104.3.

The mana symbols are {W}, {U}, {B}, {R}, {G}, and {X}; the numerals {0}, {1}, {2}, {3}, {4}, and so on; the hybrid symbols {W/U}, {W/B}, {U/B}, {U/R}, {B/R}, {B/G}, {R/G}, {R/W}, {G/W}, and {G/U}; and the snow symbol {S}.

104.3c.

The symbols {X}, {Y}, and {Z} represent unspecified amounts of mana; when playing a spell or activated ability with {X}, {Y}, or {Z} in its cost, its controller decides the value of that variable.

104.3c.

The symbol {X} represents an unspecified amount of mana. When playing a spell or activated ability with {X} in its cost, its controller decides the value of that variable.

104.7.

Each activated ability of a planeswalker has an arrow-shaped loyalty symbol in its cost. Positive loyalty symbols point upward and feature a plus sign followed by a number or an X. Negative loyalty symbols point downward and feature a minus sign followed by a number or an X. [+N] means "Put N loyalty counters on this permanent," and [-N] means "Remove N loyalty counters from this permanent."

200.5a.

A spell's owner is the same as the owner of the card that represents it. A spell's controller is the player who played it.

200.5a.

A spell's owner is the same as the owner of the card that represents it. The owner of a copy of a spell is the controller of the effect that created it. A spell's controller is the player who played it.

200.7a.

The owner of an ability on the stack is the player who controlled its source when it was played or triggered. The controller of an ability on the stack is the player who played the ability, or the player who controlled the ability's source when it triggered.

200.7a.

The controller of an activated ability is the player who played the ability. The controller of a triggered ability is the player who controlled the ability's source when it triggered, unless it's a delayed triggered ability. The controller of a delayed triggered ability is the player who controlled the spell or ability that created it.

200.9.

If a spell or ability uses a description of an object that includes a type or subtype, but doesn't include the word "card," "spell," or "source," it means a permanent of that type or subtype in play.

200.9.

If a spell or ability uses a description of an object that includes a card type or subtype, but doesn't include the word "card," "spell," or "source," it means a permanent of that card type or subtype in play.

200.10.

A counter is a marker placed on an object or player, either modifying its characteristics or interacting with an ability. A counter is not a token, and a token is not a counter. A +X/+Y counter on a permanent, where X and Y are numbers, adds X to that permanent's power and Y to that permanent's toughness. Similarly, -X/-Y counters subtract from power and toughness. Counters with the same name or description are interchangeable.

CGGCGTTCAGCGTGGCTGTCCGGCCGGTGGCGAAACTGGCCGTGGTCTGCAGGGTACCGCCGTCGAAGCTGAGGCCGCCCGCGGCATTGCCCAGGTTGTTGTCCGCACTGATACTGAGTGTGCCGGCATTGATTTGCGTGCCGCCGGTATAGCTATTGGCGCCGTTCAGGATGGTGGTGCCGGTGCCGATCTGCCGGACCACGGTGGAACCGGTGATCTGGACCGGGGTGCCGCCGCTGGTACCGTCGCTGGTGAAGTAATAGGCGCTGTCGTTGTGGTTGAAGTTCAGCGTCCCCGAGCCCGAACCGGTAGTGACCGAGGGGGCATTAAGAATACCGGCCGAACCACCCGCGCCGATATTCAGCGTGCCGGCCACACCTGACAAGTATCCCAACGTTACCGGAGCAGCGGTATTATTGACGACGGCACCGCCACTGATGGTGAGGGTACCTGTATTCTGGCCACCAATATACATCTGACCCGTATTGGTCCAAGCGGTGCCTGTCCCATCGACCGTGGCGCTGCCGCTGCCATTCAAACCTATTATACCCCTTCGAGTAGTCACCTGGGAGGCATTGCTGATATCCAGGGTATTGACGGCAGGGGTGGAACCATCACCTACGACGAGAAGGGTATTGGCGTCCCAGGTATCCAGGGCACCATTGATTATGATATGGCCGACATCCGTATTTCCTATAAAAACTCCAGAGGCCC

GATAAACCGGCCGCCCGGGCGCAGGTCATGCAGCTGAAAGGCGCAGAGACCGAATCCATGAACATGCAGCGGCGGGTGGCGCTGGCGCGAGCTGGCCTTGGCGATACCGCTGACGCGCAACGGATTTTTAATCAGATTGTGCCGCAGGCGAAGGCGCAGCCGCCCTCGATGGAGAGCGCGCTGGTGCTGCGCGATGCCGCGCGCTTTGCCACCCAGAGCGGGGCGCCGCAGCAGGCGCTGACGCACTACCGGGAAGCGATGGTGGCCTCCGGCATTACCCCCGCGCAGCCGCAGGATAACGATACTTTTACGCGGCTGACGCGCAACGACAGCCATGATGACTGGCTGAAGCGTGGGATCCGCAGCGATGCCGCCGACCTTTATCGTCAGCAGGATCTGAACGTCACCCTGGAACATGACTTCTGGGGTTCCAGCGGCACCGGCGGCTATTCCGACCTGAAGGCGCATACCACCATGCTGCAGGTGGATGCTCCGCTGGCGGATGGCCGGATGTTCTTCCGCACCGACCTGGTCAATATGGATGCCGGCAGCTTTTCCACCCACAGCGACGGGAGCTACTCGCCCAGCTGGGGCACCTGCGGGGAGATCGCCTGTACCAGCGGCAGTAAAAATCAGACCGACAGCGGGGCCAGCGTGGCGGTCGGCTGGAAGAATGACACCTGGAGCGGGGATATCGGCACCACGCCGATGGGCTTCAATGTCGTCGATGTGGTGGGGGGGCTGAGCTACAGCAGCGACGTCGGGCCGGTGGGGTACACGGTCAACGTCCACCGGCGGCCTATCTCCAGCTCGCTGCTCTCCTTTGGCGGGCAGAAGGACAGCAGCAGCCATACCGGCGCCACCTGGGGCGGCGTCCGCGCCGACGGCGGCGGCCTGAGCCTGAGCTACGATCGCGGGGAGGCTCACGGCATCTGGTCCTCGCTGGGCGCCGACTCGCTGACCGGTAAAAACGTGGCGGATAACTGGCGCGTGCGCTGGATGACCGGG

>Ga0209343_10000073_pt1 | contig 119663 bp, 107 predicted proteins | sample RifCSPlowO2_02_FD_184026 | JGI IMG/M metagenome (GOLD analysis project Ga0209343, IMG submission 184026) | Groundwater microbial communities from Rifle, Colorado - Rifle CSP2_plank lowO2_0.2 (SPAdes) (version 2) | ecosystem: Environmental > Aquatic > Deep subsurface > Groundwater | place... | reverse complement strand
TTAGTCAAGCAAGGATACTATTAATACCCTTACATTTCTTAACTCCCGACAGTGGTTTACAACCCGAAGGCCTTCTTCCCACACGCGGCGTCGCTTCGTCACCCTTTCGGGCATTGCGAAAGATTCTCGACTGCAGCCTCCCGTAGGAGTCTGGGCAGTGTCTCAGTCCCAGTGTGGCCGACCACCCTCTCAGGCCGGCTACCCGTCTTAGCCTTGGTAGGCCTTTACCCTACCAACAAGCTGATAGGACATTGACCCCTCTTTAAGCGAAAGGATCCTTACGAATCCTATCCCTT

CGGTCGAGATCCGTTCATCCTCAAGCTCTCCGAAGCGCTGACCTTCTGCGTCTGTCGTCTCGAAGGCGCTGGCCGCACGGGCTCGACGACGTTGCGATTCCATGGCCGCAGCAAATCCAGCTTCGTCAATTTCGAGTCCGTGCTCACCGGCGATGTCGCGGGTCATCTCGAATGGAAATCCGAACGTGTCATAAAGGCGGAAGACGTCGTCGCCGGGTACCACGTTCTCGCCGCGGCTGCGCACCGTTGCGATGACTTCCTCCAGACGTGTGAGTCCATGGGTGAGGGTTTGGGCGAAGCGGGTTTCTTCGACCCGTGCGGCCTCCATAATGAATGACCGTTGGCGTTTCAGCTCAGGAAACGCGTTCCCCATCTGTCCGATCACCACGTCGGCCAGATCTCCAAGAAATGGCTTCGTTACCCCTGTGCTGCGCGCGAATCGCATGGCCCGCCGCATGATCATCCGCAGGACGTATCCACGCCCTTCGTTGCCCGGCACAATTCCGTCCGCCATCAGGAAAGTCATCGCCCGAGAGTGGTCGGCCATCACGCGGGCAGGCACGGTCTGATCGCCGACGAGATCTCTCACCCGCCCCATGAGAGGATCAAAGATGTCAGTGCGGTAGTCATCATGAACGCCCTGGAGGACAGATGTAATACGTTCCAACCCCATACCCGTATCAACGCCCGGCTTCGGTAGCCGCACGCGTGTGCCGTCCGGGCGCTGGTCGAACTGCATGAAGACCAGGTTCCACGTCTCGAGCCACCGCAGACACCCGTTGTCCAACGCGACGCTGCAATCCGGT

200.10.

A counter is a marker placed on an object or player, either modifying its characteristics or interacting with an ability. A counter is not a token, and a token is not a counter. Counters with the same name or description are interchangeable.

200.10a.

A +X/+Y counter on a permanent, where X and Y are numbers, adds X to that permanent's power and Y to that permanent's toughness. Similarly, -X/-Y counters subtract from power and toughness.

200.10b.

The number of loyalty counters on a planeswalker in play indicates how much loyalty it has.

201.1.

The parts of a card are name, mana cost, illustration, type line, expansion symbol, text box, power and toughness, illustration credit, legal text, and collector number. Some cards may have more than one of any or all of these parts.

200.11.

The parts of a card are name, mana cost, illustration, type line, expansion symbol, text box, power and toughness, loyalty, illustration credit, legal text, and collector number. Some cards may have more than one of any or all of these parts.

201.2.

An object's characteristics are name, mana cost, color, type, subtype, supertype, expansion symbol, rules text, abilities, power, and toughness. Objects can have some or all of these characteristics. Any other information about an object isn't a characteristic. For example, characteristics don't include whether a permanent is tapped, a spell's target, an object's owner or controller, what an Aura enchants, and so on.

201.1.

An object's characteristics are name, mana cost, color, card type, subtype, supertype, expansion symbol, rules text, abilities, power, toughness, and loyalty. Objects can have some or all of these characteristics. Any other information about an object isn't a characteristic. For example, characteristics don't include whether a permanent is tapped, a spell's target, an object's owner or controller, what an Aura enchants, and so on.

203.2e.

An object with one or more hybrid mana symbols in its mana cost is each of the colors of that mana symbol, in addition to any other colors the object might be. Most cards with hybrid mana symbols in their mana costs are printed in a two-tone frame. See rule 104.3.

203.2e.

An object with one or more hybrid mana symbols in its mana cost is each of the colors of that mana symbol, in addition to any other colors the object might be. Most cards with hybrid mana symbols in their mana costs are printed in a two-tone frame. See rule 104.3f.